Dan Keenaghan Yes, the law was enacted in 2022. And we work with the Congress in order to implement it in a way that provides a superior customer experience. We’ve seen automation of the application process and levels that are higher than 93% this calendar year alone, and we’ve integrated it with VA profile in order to ensure that veterans don’t have to put in unnecessary information, and veterans are known customers and we can be able to meet their needs. We’ve had some veterans who sign up saying this is the easiest benefit they’ve ever applied for with the VA, and we’ve found that veterans are very responsive to the online tool. Especially when it comes to updating their beneficiaries for life changing events. And we appreciate the support of the Congress as this was, as you mentioned, part of the Johnny Isaacson and David Ro Veterans Health Care and Benefits Improvement Act of 2020.
Tom Temin And how many people have signed up so far?
Dan Keenaghan We’ve had over 34,000 veterans sign up for this. And it’s really exciting because just after one year of the program being available, we’ve achieved over $1 billion of coverage.
Tom Temin Ok. And you called it whole life. And that’s an instrument that you don’t find that much anymore, commercially. Almost like a savings that has value at the end and it accrues, I guess you’d call it equity over time. Those are not very common anymore in the commercial market.
Dan Keenaghan We offer both term life and whole life, and we work with veterans service organizations and veterans in order to provide an education as to how insurance can complement their overall financial planning. Whole life is a way for veterans to be able to invest in their future, because VA life builds cash value after the first two years. It also, unlike term life insurance, has fixed premiums, which means the younger you are when you sign up, that is the premium that you will pay for the rest of your life. Unlike term life insurance, when costs often increase in five year increments. And then finally, the real value is that there’s a cash component to this. And so veterans like to know that there might be some longer term value. There’s an interest earned against that cash value. And then not yet for VA life, but for our existing programs. Veterans are able to take loans against that cash value, or when the policy matures, they actually get that cash value returned to them as a matured endowment. And so it’s part of an overall financial planning picture for veterans. That is an alternative to term life.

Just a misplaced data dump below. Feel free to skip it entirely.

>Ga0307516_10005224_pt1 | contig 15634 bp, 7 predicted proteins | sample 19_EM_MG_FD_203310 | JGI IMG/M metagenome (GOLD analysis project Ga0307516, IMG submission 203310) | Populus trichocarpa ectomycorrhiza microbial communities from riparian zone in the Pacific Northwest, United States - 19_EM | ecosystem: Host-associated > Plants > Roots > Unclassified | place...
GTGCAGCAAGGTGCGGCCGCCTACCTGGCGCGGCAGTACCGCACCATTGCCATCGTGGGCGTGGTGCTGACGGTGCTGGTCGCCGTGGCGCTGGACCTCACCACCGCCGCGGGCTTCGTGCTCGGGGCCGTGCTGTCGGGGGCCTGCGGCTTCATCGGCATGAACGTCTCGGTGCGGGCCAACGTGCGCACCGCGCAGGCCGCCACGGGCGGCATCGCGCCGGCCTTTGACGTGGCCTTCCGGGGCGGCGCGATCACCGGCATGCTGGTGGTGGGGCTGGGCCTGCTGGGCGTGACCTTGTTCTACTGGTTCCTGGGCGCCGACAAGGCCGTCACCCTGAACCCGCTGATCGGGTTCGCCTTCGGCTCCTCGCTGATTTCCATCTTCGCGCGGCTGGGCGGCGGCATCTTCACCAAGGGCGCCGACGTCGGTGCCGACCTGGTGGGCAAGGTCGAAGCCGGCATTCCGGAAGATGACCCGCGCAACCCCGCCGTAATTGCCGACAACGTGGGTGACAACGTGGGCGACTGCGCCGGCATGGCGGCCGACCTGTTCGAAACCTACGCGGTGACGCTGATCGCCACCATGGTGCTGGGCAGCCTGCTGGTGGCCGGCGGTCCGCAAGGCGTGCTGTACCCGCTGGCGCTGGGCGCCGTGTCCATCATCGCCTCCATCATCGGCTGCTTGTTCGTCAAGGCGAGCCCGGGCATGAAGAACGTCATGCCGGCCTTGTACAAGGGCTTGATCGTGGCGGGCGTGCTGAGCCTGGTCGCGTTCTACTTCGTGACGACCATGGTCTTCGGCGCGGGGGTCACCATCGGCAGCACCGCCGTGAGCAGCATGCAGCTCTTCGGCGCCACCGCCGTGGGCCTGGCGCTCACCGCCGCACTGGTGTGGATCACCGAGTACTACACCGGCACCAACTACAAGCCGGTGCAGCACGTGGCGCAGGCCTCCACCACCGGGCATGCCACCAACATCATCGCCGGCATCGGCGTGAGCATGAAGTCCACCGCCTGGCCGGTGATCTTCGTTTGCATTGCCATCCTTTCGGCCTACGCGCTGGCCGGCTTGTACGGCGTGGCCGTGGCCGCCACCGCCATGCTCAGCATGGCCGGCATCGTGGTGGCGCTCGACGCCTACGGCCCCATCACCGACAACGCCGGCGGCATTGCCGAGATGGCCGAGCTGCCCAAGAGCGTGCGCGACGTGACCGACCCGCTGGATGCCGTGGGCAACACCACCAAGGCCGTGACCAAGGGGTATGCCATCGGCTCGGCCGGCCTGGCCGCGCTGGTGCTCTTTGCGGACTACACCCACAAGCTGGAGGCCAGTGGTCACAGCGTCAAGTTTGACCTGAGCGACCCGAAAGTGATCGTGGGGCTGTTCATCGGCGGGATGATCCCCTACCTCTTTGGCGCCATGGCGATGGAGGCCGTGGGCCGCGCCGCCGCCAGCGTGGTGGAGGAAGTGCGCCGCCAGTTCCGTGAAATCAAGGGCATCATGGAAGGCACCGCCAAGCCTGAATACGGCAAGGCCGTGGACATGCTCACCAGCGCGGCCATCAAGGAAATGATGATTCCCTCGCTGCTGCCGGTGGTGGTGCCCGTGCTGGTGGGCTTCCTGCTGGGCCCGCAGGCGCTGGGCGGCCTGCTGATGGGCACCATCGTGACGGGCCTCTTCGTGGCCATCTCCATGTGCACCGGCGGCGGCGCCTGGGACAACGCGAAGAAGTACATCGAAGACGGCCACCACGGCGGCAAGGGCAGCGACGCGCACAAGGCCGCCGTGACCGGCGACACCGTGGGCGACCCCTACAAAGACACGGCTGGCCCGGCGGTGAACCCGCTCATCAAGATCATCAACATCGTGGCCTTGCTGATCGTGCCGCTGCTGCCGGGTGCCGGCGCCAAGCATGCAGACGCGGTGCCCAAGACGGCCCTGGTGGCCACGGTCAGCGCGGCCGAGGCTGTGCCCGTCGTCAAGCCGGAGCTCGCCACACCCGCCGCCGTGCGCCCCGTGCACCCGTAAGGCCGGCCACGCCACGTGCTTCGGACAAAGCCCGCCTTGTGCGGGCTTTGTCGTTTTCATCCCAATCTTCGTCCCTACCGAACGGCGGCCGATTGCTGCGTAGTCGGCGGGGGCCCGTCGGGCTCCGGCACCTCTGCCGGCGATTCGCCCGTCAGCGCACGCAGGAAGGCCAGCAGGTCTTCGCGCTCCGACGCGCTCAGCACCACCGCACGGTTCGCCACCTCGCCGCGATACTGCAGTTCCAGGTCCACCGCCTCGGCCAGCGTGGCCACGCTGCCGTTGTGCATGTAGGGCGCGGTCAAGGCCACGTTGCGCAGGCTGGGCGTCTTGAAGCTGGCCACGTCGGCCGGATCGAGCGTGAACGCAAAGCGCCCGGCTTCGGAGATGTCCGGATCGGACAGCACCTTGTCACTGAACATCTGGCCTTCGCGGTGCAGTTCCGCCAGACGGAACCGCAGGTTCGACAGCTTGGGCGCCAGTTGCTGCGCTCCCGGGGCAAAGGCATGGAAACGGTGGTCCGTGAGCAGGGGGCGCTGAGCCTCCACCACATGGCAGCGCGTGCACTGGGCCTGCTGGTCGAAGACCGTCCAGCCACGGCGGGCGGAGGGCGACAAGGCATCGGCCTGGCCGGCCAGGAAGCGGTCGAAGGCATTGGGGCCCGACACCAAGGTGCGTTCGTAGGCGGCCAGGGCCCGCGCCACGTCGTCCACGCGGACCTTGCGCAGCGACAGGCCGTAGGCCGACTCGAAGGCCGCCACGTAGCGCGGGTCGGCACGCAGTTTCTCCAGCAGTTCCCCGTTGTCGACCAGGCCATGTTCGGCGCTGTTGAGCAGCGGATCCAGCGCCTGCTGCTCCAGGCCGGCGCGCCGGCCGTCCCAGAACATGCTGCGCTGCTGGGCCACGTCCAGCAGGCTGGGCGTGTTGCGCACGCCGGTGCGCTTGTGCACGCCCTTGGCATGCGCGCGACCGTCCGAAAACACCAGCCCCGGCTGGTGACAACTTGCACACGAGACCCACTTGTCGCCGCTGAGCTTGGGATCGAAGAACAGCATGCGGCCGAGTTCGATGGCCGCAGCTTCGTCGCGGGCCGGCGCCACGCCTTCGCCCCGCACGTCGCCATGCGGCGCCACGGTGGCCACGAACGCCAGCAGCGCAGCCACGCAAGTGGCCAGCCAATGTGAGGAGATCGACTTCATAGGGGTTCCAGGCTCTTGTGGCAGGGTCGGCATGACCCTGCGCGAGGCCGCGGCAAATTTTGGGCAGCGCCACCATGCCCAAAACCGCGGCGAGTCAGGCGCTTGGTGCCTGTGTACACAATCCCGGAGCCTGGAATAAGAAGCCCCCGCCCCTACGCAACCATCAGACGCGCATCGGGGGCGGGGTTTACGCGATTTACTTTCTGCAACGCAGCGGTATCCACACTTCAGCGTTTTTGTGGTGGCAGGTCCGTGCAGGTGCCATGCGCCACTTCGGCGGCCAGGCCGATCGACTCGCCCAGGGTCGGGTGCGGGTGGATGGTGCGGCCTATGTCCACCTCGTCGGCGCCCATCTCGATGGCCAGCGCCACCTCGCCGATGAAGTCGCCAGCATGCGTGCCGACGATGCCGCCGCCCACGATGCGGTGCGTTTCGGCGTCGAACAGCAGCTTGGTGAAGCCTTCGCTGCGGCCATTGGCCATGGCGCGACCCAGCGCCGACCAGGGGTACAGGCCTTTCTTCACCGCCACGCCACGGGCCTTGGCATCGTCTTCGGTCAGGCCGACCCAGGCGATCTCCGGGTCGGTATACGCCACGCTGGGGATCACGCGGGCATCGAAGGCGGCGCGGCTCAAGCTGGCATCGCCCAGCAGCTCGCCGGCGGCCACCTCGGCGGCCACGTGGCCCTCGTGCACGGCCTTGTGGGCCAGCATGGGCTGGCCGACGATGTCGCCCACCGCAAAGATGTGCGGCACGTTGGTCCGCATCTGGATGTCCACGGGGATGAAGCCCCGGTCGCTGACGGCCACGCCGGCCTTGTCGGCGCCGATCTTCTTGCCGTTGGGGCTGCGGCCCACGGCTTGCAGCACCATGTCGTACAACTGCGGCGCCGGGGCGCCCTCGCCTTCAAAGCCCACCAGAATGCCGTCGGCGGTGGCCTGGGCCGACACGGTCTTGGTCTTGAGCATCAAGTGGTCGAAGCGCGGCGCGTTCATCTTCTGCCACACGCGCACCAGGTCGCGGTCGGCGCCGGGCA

Tom Temin And how does it work for Veterans Benefits Administration? That is to say, do you simply offer this, but there’s a commercial outfit that’s actually operating it in the background? Or is VBA its own insurance company. And if so, how come you don’t have a 100 story skyscraper somewhere?
Dan Keenaghan So I’m really pleased to say we have a few more than 300 VA employees who work primarily out of Philadelphia, who service all these policies. We have our actuaries, we have our financial team, we have our policy holder services, we have our own phone center, and we run it efficiently enough that we’re able to provide it at at a value that meets or exceeds what’s available in the private sector. Unlike the private sector, we don’t need a 100 story skyscraper in order to let people know we’re here. But we find veterans and survivors really appreciate the customer experience that we give them. And we’re really seeing positive returns through trust scores, through what we call B signals, which is our customer experience data. And veterans are really trusting VA to provide high quality life insurance, just like when they were in uniform. We previously provided their life insurance coverage.
Tom Temin And within VBA then, is there a fund of dollars somewhere so that when you do have to pay out a benefit, a death benefit, that it’s there?
Dan Keenaghan So based on our actuarial determinations, we build up a cash reserve. And so this program was designed in order to be fully self-supporting. And so that means the more veterans that sign up, the better it is going to support other veterans over time. And we’re very efficient and effective in being able to deliver benefits that the veterans are able to count on and trust the VA to have that value there.
Author: Tom Teman
Source: Federal News Network